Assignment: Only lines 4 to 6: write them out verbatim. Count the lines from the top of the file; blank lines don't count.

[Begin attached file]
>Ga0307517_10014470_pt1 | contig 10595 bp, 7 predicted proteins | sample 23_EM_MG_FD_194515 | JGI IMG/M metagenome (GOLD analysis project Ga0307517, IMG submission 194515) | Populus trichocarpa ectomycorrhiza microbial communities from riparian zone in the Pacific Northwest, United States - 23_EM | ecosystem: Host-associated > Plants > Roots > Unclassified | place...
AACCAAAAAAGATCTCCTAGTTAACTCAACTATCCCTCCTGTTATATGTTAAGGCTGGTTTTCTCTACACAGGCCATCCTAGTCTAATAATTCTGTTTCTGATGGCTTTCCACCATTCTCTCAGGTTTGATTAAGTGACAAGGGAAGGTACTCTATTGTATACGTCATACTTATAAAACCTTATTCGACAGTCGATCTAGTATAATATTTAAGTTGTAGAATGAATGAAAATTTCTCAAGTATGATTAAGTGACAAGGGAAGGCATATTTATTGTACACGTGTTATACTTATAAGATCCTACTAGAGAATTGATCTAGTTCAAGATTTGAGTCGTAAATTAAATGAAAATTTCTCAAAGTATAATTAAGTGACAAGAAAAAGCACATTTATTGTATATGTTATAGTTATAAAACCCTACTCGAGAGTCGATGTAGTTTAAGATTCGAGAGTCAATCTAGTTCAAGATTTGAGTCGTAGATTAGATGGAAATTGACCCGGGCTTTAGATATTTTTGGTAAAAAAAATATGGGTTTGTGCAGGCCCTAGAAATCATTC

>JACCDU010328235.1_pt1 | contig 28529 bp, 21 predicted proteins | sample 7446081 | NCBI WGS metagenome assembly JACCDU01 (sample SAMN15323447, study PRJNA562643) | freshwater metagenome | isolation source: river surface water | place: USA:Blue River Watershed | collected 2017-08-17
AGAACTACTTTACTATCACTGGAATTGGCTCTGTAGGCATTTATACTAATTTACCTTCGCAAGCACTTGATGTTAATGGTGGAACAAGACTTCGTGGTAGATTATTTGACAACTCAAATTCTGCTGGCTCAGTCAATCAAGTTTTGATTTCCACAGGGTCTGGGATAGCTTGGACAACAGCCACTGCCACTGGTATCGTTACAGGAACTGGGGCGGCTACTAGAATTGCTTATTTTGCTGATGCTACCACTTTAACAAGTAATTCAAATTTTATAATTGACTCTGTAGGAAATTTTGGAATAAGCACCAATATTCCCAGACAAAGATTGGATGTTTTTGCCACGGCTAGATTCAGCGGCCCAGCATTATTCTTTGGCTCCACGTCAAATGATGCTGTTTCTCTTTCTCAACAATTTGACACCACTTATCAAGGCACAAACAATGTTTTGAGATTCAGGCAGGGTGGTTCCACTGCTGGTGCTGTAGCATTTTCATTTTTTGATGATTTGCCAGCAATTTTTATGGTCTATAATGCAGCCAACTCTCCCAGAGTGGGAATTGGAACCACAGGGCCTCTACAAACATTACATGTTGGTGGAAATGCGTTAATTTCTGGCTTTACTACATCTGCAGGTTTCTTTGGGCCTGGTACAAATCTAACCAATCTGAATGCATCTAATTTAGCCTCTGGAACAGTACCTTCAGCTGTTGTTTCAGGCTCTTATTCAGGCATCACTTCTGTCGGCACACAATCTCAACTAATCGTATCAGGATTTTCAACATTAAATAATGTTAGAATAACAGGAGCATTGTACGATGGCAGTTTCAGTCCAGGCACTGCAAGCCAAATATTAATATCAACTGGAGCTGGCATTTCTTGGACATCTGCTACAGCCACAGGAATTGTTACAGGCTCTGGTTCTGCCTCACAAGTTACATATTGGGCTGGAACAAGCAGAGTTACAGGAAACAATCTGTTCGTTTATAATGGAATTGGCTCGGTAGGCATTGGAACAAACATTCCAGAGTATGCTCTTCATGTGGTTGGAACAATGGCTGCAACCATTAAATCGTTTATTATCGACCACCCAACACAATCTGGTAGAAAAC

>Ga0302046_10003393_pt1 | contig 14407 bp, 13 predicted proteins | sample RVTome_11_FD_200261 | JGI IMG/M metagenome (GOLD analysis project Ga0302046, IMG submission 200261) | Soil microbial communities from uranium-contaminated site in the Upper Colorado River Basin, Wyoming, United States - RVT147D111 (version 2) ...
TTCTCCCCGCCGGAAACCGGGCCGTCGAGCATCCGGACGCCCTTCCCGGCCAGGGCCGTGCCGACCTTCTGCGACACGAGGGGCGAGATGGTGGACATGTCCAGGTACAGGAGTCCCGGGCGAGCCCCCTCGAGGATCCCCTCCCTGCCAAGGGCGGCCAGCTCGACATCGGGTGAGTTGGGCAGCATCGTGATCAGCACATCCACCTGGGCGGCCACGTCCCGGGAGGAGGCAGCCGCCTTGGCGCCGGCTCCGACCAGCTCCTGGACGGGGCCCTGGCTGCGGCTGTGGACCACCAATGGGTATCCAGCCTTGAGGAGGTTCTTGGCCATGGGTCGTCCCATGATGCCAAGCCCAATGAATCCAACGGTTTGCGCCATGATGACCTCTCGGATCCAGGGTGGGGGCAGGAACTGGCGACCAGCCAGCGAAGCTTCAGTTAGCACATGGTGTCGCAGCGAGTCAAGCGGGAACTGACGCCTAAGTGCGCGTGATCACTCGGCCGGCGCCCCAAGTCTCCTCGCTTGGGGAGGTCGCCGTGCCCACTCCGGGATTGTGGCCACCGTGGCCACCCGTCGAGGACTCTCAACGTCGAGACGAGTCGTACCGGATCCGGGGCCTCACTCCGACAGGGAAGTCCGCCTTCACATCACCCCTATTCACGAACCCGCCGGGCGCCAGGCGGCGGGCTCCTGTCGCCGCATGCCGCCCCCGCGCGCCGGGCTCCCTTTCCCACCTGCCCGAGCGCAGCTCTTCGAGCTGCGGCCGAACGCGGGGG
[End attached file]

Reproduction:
AGAACTACTTTACTATCACTGGAATTGGCTCTGTAGGCATTTATACTAATTTACCTTCGCAAGCACTTGATGTTAATGGTGGAACAAGACTTCGTGGTAGATTATTTGACAACTCAAATTCTGCTGGCTCAGTCAATCAAGTTTTGATTTCCACAGGGTCTGGGATAGCTTGGACAACAGCCACTGCCACTGGTATCGTTACAGGAACTGGGGCGGCTACTAGAATTGCTTATTTTGCTGATGCTACCACTTTAACAAGTAATTCAAATTTTATAATTGACTCTGTAGGAAATTTTGGAATAAGCACCAATATTCCCAGACAAAGATTGGATGTTTTTGCCACGGCTAGATTCAGCGGCCCAGCATTATTCTTTGGCTCCACGTCAAATGATGCTGTTTCTCTTTCTCAACAATTTGACACCACTTATCAAGGCACAAACAATGTTTTGAGATTCAGGCAGGGTGGTTCCACTGCTGGTGCTGTAGCATTTTCATTTTTTGATGATTTGCCAGCAATTTTTATGGTCTATAATGCAGCCAACTCTCCCAGAGTGGGAATTGGAACCACAGGGCCTCTACAAACATTACATGTTGGTGGAAATGCGTTAATTTCTGGCTTTACTACATCTGCAGGTTTCTTTGGGCCTGGTACAAATCTAACCAATCTGAATGCATCTAATTTAGCCTCTGGAACAGTACCTTCAGCTGTTGTTTCAGGCTCTTATTCAGGCATCACTTCTGTCGGCACACAATCTCAACTAATCGTATCAGGATTTTCAACATTAAATAATGTTAGAATAACAGGAGCATTGTACGATGGCAGTTTCAGTCCAGGCACTGCAAGCCAAATATTAATATCAACTGGAGCTGGCATTTCTTGGACATCTGCTACAGCCACAGGAATTGTTACAGGCTCTGGTTCTGCCTCACAAGTTACATATTGGGCTGGAACAAGCAGAGTTACAGGAAACAATCTGTTCGTTTATAATGGAATTGGCTCGGTAGGCATTGGAACAAACATTCCAGAGTATGCTCTTCATGTGGTTGGAACAATGGCTGCAACCATTAAATCGTTTATTATCGACCACCCAACACAATCTGGTAGAAAAC

>Ga0302046_10003393_pt1 | contig 14407 bp, 13 predicted proteins | sample RVTome_11_FD_200261 | JGI IMG/M metagenome (GOLD analysis project Ga0302046, IMG submission 200261) | Soil microbial communities from uranium-contaminated site in the Upper Colorado River Basin, Wyoming, United States - RVT147D111 (version 2) ...
TTCTCCCCGCCGGAAACCGGGCCGTCGAGCATCCGGACGCCCTTCCCGGCCAGGGCCGTGCCGACCTTCTGCGACACGAGGGGCGAGATGGTGGACATGTCCAGGTACAGGAGTCCCGGGCGAGCCCCCTCGAGGATCCCCTCCCTGCCAAGGGCGGCCAGCTCGACATCGGGTGAGTTGGGCAGCATCGTGATCAGCACATCCACCTGGGCGGCCACGTCCCGGGAGGAGGCAGCCGCCTTGGCGCCGGCTCCGACCAGCTCCTGGACGGGGCCCTGGCTGCGGCTGTGGACCACCAATGGGTATCCAGCCTTGAGGAGGTTCTTGGCCATGGGTCGTCCCATGATGCCAAGCCCAATGAATCCAACGGTTTGCGCCATGATGACCTCTCGGATCCAGGGTGGGGGCAGGAACTGGCGACCAGCCAGCGAAGCTTCAGTTAGCACATGGTGTCGCAGCGAGTCAAGCGGGAACTGACGCCTAAGTGCGCGTGATCACTCGGCCGGCGCCCCAAGTCTCCTCGCTTGGGGAGGTCGCCGTGCCCACTCCGGGATTGTGGCCACCGTGGCCACCCGTCGAGGACTCTCAACGTCGAGACGAGTCGTACCGGATCCGGGGCCTCACTCCGACAGGGAAGTCCGCCTTCACATCACCCCTATTCACGAACCCGCCGGGCGCCAGGCGGCGGGCTCCTGTCGCCGCATGCCGCCCCCGCGCGCCGGGCTCCCTTTCCCACCTGCCCGAGCGCAGCTCTTCGAGCTGCGGCCGAACGCGGGGG